Photo by John N. Choate.
In many native cultures throughout the Americas, hair is the physical extension of one’s thoughts, ebbing and flowing with the commiserations of the thinker. Curly hair might indicate a person who contemplates the spiral of life, braided hair signifies a unified perspective and cutting hair – only done when a loved one has passed – severs a train of thought and symbolizes grief. Cutting hair is considered a humiliating act of “spiritual castration” — one that the United States government has a long history of committing.
The dark ages of the US government’s assimilation policies began in the 1870s and the phrase “kill the Indian, save the man” dictated that Native Americans be relocated to off-reservation territories. Native American kids were taken from their families and brought to boarding schools to convert to Christianity and assimilate into American society. The first thing to go was their long hair. The Commissioner of Indian Affairs stated, “The wearing of short hair by the males will be a great step in advance, and will certainly hasten their progress toward civilization.” Long hair on boys and men was seen as so offensive and un-Christian that the Bureau of Indian Affairs called for all Native American males to cut their hair in 1896.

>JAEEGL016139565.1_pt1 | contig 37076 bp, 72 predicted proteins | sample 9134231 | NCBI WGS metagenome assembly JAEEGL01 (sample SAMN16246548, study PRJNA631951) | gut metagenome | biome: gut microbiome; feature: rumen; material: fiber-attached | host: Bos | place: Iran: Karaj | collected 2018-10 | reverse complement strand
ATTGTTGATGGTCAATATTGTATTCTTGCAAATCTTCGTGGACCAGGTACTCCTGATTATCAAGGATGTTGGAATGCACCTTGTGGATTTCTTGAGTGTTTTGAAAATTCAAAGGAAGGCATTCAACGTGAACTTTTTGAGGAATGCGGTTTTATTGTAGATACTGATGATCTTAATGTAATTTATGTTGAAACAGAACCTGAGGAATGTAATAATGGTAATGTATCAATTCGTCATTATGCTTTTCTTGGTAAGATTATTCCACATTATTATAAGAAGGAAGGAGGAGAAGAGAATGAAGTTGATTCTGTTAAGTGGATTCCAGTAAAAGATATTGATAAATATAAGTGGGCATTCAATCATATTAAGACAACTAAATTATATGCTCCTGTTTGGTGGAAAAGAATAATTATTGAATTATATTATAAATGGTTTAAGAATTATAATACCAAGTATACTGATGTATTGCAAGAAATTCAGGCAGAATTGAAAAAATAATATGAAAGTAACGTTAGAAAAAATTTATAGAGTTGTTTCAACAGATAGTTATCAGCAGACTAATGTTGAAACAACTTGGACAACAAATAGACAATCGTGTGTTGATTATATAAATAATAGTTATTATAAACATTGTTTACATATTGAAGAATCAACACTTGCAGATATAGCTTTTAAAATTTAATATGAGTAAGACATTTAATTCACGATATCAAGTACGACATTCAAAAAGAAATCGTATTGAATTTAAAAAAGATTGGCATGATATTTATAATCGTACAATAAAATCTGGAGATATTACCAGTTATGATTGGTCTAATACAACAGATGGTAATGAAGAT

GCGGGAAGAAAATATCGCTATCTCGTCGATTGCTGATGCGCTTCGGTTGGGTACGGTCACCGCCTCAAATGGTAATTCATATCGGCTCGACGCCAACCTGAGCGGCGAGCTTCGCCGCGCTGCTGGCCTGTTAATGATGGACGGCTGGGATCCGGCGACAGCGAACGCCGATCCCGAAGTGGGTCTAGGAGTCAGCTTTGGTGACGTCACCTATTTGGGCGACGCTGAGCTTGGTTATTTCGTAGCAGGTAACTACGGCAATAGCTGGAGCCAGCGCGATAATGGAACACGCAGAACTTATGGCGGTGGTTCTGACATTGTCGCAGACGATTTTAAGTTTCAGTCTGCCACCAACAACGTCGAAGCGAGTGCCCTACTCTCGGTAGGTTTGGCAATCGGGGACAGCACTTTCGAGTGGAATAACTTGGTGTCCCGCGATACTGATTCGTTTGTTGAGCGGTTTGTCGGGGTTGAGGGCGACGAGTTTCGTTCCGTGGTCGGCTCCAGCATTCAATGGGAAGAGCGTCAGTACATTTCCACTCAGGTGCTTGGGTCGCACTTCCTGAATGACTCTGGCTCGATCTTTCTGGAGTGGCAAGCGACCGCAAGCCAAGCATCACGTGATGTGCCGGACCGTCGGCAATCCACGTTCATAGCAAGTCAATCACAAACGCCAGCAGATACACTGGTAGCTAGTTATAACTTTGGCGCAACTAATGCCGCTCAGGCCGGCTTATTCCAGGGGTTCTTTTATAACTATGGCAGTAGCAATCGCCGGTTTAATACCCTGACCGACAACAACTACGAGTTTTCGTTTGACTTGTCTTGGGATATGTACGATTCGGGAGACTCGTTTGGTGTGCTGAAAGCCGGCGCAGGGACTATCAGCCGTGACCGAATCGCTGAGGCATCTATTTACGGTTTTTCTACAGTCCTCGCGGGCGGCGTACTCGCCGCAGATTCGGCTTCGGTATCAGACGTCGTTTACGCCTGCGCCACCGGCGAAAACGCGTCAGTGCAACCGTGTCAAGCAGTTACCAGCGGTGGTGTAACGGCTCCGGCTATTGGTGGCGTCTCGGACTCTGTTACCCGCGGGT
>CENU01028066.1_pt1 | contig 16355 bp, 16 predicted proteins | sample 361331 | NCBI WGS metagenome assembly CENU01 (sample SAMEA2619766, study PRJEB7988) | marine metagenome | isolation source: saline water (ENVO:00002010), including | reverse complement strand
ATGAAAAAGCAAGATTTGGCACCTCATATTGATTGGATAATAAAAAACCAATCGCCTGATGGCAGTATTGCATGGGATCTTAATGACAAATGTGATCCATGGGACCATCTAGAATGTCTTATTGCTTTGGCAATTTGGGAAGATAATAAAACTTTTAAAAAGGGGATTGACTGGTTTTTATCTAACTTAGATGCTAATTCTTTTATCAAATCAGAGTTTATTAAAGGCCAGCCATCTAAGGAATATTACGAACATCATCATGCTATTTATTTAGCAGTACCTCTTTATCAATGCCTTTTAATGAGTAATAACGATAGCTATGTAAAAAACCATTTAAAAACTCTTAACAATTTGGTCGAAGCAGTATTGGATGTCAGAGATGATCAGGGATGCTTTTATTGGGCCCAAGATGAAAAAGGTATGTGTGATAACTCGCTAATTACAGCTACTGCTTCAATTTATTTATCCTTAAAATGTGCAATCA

This obsession with Native American hair continued into the Vietnam War era, when it was rumored that the FBI dedicated hundreds of pages of extensive testing to the power of long hair. Native American trackers were said to have been drafted into the war effort because of their “supernatural tracking abilities”, but after the men were given crew cuts in training, they began making mistakes and performed at a lower level than the government expected. Men pointed to their loss of hair as the culprit. None of this has been proven, but there still exists a faithful subgroup of theorists that believe Native American hair to be so powerful that the FBI conspired to keep this story hidden from the public. Perhaps the trauma of being symbolically severed from this stronghold of their cultural tradition alone was enough to impair performance.
Today, the way Native Americans wear their hair continues to be contended in the school and prison systems as well as in the workplace and military. In August, a five-year-old Navajo boy from Texas was turned away from his first day at kindergarten because his long braid broke dress code. He was allowed to attend the following day after his mother provided documentation of his Native American status. In Arizona, prisoner Darrick Gerlaugh became the first Native American to receive the sweat lodge and pipe ceremony as his last rites before execution. He was also allowed to wear his hair in braids.